Notably, most published socioepigenomics studies used DNA derived from peripheral blood [9,10,11,12,13,14,15,16,17]. Interpreting these results for relevance to solid tumors is challenging because of tissue specificity of DNA methylation and uncertain correlations between systemic and local effects of psychosocial stressors. Here, we conducted an epigenome-wide analysis of two of the commonly assessed SEP factors, total household income and educational attainment, using tumor DNA methylation data from a large population of breast cancer patients.
Methods and materials
Data and breast tumor tissue samples were from participants in the Women’s Circle of Health Study (WCHS), a case–control study designed to investigate risk factors for aggressive breast cancer in Black and White women. Details on study design and participant recruitment have been described previously [19, 20]. In brief, Black and White women with primary, histologically confirmed invasive breast cancer or ductal carcinoma in situ, ages 20–75 years, were recruited and interviewed from two sites, one in NYC based at Mount Sinai School of Medicine (MSSM), and one in NJ based at The Cancer Institute of New Jersey (CINJ). Data and biospecimens were sent to Roswell Park Comprehensive Cancer Center (RPCCC) in Buffalo, NY, for processing and storage. Controls were frequency matched to cases on age and race and enrolled initially by random digital dialing and later through community health events. In-home interviews were conducted to obtain data on known and suspected risk factors for breast cancer, including educational attainment and total household income. As part of the informed consent, > 95% participants signed a release for their pathology reports and archived specimens in form of formalin-fixed, paraffin-embedded (FFPE) tumor blocks, which were obtained from the pathology departments of the treating hospitals. Data on tumor pathological features, including estrogen receptor (ER) status, were extracted from the pathology reports. This study protocol was approved by Institutional Review Boards (IRBs) at all participating institutes.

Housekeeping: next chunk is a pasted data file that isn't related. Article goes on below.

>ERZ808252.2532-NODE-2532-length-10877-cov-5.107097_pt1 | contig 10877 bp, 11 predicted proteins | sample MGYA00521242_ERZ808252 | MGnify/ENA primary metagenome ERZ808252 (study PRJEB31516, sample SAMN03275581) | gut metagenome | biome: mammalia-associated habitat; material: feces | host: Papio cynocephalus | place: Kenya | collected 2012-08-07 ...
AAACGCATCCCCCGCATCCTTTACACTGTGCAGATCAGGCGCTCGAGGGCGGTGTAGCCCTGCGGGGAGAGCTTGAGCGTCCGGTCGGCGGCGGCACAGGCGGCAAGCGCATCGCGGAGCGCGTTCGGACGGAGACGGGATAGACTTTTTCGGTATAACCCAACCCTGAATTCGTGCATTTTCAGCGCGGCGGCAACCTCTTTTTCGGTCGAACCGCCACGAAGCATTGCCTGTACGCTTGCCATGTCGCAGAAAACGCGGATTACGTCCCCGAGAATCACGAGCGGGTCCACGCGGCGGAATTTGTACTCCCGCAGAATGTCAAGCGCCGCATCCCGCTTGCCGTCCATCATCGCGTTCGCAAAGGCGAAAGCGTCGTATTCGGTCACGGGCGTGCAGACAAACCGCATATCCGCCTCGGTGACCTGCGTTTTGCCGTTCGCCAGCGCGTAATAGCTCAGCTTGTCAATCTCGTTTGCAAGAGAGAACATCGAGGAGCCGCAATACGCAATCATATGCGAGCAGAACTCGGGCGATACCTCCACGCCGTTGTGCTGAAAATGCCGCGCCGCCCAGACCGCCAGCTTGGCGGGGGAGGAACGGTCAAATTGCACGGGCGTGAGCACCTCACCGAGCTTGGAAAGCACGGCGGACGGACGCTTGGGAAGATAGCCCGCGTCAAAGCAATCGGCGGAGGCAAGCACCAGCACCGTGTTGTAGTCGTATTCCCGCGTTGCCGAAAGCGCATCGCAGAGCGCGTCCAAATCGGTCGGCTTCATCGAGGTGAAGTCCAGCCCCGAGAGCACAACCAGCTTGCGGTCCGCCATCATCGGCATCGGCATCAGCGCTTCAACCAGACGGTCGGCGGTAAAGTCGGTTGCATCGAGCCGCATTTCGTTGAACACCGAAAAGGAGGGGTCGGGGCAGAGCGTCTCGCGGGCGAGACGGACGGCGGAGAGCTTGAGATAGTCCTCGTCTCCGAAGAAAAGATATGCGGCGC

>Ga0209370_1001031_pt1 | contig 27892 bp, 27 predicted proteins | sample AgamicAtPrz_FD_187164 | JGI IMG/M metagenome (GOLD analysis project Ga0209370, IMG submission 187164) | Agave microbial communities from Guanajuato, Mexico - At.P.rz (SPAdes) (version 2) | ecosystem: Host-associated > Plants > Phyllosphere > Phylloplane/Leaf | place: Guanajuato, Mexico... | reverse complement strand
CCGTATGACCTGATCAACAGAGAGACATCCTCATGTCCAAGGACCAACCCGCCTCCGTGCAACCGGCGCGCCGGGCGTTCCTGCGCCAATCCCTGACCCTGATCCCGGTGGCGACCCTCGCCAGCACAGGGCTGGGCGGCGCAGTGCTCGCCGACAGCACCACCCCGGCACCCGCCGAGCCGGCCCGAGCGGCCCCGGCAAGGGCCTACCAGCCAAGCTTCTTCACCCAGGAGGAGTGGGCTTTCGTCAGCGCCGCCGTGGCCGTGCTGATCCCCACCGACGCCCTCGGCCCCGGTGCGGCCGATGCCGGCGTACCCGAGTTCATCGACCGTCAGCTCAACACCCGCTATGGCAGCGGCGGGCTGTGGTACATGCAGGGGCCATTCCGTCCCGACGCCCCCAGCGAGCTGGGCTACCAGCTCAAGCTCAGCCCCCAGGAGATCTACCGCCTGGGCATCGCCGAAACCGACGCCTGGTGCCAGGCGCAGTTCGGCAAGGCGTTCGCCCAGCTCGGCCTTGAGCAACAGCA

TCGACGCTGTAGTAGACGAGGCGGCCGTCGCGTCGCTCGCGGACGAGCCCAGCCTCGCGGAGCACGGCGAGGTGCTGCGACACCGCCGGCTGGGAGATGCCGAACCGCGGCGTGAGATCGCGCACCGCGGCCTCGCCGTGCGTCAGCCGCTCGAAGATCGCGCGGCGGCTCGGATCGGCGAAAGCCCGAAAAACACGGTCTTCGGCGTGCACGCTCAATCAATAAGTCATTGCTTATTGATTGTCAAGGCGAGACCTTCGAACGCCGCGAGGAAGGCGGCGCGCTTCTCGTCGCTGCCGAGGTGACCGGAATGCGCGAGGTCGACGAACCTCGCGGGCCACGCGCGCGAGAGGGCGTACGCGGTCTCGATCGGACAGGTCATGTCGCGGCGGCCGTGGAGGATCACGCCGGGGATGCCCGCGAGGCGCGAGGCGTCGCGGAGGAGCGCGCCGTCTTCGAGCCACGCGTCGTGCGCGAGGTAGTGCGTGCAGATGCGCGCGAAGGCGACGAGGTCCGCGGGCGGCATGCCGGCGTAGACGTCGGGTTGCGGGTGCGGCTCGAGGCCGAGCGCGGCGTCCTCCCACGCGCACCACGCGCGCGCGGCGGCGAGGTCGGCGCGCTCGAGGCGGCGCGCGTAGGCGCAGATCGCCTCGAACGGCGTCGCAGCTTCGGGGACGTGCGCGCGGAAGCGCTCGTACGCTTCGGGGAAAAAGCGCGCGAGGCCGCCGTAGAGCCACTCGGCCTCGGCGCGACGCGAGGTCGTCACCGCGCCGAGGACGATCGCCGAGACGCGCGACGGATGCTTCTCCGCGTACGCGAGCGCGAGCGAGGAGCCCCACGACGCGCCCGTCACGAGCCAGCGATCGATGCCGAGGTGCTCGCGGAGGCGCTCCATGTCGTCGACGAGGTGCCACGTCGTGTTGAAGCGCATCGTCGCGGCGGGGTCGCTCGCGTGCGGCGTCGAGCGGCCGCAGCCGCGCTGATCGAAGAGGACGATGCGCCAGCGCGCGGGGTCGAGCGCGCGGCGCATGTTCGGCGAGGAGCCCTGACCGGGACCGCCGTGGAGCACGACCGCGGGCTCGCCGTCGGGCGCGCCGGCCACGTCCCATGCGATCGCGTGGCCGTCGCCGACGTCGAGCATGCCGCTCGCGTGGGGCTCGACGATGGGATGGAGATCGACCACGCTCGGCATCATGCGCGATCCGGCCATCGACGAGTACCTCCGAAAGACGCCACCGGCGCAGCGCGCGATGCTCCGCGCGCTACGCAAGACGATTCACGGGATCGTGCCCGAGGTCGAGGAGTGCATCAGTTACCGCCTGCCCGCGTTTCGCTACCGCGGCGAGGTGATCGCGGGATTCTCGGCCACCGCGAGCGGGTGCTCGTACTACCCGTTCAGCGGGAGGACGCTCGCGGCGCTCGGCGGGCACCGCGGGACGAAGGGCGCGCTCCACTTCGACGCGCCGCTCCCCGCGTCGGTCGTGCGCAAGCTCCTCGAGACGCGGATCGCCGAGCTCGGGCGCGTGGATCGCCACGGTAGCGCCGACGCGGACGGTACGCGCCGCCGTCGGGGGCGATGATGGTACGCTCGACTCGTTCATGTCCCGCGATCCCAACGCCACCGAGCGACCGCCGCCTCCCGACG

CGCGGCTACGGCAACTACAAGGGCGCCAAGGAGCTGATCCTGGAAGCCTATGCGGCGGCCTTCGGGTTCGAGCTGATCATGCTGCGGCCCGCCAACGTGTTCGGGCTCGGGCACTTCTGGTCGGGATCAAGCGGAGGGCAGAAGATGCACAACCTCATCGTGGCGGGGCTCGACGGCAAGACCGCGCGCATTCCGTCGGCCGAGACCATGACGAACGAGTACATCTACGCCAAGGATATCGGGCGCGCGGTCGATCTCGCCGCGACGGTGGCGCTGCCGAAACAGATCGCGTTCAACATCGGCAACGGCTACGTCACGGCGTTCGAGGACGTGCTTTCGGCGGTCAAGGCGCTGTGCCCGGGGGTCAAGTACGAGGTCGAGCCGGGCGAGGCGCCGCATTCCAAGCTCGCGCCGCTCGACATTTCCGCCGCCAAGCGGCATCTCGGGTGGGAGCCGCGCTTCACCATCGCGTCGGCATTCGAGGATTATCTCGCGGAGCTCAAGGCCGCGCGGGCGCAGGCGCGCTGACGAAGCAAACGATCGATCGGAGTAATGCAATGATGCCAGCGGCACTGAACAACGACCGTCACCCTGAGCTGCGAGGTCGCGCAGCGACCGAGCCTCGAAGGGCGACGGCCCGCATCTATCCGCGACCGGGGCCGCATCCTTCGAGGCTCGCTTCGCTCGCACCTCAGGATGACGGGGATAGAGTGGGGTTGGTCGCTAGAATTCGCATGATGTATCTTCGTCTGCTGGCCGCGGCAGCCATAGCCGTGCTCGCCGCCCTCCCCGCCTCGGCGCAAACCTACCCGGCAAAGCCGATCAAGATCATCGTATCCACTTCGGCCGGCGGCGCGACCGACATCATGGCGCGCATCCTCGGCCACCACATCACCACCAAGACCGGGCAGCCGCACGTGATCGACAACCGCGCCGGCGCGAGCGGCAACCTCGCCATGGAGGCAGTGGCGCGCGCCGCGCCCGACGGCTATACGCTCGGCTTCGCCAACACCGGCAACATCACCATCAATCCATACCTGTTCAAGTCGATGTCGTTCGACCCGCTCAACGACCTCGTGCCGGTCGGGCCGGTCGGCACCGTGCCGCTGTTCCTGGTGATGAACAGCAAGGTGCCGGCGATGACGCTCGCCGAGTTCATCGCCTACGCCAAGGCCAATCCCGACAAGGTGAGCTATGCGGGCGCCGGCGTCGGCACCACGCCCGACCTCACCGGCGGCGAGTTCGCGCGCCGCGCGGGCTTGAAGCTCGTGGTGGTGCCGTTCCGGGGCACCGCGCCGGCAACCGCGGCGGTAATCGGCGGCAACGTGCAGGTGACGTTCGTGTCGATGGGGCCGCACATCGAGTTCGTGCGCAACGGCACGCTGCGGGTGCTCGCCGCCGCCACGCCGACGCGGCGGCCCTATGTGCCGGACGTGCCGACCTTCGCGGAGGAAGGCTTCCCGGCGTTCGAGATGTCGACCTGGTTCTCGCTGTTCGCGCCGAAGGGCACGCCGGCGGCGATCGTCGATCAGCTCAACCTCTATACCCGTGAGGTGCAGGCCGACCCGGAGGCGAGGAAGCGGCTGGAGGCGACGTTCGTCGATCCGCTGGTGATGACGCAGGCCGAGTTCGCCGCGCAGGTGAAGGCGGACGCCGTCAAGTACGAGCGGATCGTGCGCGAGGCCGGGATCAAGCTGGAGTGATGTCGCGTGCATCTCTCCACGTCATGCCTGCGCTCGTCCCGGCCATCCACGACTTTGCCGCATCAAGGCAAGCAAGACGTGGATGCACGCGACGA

DNA methylation assay and bioinformatic processing
DNA was extracted from FFPE breast tumor tissues as previously described . Fragmented DNA was repaired using the Infinium HD DNA Restoration kit before bisulfite conversion. Real-time PCR assays using Illumina Infinium HD FFPE QC Kit (Infinium HD FFPE QC Assay Protocol, Illumina) were used for quality control (QC) assay of FFPE samples. The quality cycle threshold (QCT) value was calculated by subtracting the average Cq of Illumina QC standard from the average Cq value determined for each FFPE sample. Illumina recommends that a QCT value ≤ 5 be utilized for optimal assay performance.